Energy Prices and Emissions Trading: Windfall Profits from Grandfathering?

Edwin Woerdman, Oscar Couwenberg, Andries Nentjes
2009 Social Science Research Network  
The greenhouse gas emissions trading scheme in the European Union primarily uses grandfathering until 2012, which means that polluters get emission rights free of charge based on their historical emissions. Energy consumers accuse energy producers of making windfall profits by incorporating the market value of those free rights into the energy prices. However, we develop a numerical example to illustrate that the reasoning of the producers is correct. We also explain why this market value is
more » ... market value is only partly passed on to consumers. We consider various measures and conclude that only auctioning the rights after 2012 nullifies the additional profits. JEL Classification In 2003, the European Union (EU) adopted Directive 2003/87/EC on greenhouse gas emissions trading. This market started in 2005. The Directive requires that governments allocate the emission rights free of charge. This means that polluters do not have to buy their emission rights, or allowances, in an auction. Instead the allowances are allocated free of charge to polluters, based on their historical emissions. This way of allocating is called grandfathering. Article 10 of the Directive specifies that for the period 2005-2007 at least 95% of the allowances should be handed out for free and at least 90% for the current period 2008-2012.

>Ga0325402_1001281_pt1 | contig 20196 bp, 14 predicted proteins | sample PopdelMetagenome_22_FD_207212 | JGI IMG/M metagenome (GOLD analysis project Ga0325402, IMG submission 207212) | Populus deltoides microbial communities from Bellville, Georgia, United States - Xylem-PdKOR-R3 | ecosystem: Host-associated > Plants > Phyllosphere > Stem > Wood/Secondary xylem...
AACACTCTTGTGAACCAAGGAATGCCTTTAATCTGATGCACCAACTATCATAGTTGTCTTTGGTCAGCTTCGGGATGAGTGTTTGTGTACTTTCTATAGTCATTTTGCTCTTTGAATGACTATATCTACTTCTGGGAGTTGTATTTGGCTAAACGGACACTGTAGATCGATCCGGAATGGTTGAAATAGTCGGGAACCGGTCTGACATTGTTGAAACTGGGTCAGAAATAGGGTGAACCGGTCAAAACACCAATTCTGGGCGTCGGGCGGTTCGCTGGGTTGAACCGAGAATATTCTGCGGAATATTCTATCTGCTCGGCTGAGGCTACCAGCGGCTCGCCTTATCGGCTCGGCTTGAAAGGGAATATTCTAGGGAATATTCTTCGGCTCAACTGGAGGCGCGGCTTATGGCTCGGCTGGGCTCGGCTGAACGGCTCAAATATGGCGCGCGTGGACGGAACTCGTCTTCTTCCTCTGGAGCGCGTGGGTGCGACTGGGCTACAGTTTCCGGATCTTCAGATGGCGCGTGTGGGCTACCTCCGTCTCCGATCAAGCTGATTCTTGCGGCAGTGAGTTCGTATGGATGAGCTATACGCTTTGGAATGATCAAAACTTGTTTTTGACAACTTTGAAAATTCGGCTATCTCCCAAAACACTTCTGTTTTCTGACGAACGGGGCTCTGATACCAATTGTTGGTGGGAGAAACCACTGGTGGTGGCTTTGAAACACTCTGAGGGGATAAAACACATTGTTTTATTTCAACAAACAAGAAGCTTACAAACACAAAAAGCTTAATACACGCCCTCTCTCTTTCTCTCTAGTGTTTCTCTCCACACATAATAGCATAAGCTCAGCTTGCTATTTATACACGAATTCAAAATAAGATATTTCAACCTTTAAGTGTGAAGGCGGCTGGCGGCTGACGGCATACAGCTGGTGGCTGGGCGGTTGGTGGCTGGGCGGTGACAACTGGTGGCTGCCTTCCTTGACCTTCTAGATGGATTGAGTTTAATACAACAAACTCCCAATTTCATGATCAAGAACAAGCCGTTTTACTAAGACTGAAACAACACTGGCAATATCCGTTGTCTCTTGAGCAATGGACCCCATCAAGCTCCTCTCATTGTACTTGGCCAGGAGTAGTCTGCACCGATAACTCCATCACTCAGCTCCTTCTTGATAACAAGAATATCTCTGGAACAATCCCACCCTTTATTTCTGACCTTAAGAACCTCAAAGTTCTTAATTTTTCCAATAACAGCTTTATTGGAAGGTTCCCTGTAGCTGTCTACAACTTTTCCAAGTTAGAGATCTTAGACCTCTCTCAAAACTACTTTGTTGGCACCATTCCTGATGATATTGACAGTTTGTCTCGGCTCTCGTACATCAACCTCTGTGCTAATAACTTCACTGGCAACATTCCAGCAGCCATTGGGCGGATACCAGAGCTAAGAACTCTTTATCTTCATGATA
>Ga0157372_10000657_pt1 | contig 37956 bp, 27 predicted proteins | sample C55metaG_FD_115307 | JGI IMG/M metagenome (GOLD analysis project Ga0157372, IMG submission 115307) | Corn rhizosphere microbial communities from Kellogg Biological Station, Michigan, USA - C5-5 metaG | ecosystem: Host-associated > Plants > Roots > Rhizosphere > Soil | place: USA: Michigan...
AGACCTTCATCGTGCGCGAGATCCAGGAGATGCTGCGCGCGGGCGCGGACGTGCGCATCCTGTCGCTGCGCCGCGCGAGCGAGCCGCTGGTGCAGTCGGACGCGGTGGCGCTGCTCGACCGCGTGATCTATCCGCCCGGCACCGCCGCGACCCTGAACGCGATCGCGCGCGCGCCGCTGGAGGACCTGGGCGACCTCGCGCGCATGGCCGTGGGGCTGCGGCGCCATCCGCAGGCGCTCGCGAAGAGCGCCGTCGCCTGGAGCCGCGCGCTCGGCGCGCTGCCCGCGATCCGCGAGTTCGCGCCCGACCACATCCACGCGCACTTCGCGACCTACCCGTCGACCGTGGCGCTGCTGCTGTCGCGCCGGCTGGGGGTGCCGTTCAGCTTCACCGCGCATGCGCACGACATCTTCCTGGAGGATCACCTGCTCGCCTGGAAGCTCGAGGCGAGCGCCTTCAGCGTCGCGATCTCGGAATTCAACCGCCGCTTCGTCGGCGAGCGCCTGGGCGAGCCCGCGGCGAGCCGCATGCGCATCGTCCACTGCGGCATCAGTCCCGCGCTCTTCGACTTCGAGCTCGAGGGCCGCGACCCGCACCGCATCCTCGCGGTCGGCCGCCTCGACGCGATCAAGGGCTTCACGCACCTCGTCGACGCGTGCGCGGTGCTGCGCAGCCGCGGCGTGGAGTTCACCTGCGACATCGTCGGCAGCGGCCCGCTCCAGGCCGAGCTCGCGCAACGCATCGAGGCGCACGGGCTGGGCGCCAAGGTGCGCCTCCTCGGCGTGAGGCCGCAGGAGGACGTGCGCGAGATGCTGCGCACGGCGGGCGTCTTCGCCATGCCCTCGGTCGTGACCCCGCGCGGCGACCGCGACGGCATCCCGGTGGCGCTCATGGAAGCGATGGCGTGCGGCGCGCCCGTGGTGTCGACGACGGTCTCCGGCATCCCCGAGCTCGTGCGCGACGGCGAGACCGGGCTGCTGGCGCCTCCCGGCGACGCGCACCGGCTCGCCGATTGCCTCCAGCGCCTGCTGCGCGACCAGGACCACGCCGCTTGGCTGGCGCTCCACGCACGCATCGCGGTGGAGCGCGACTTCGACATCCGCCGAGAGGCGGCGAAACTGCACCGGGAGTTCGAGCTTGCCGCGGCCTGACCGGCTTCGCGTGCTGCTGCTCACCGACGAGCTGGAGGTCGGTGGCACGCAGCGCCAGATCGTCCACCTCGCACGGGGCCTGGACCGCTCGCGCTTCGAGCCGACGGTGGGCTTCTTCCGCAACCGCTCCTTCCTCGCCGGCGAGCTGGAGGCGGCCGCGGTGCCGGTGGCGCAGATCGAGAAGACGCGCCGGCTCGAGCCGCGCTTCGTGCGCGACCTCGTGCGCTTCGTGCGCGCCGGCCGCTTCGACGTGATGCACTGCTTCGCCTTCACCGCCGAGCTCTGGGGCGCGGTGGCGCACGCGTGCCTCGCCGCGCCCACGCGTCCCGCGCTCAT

doi:10.2139/ssrn.1268230 fatcat:33rohfceszas3mmbmjofrdluam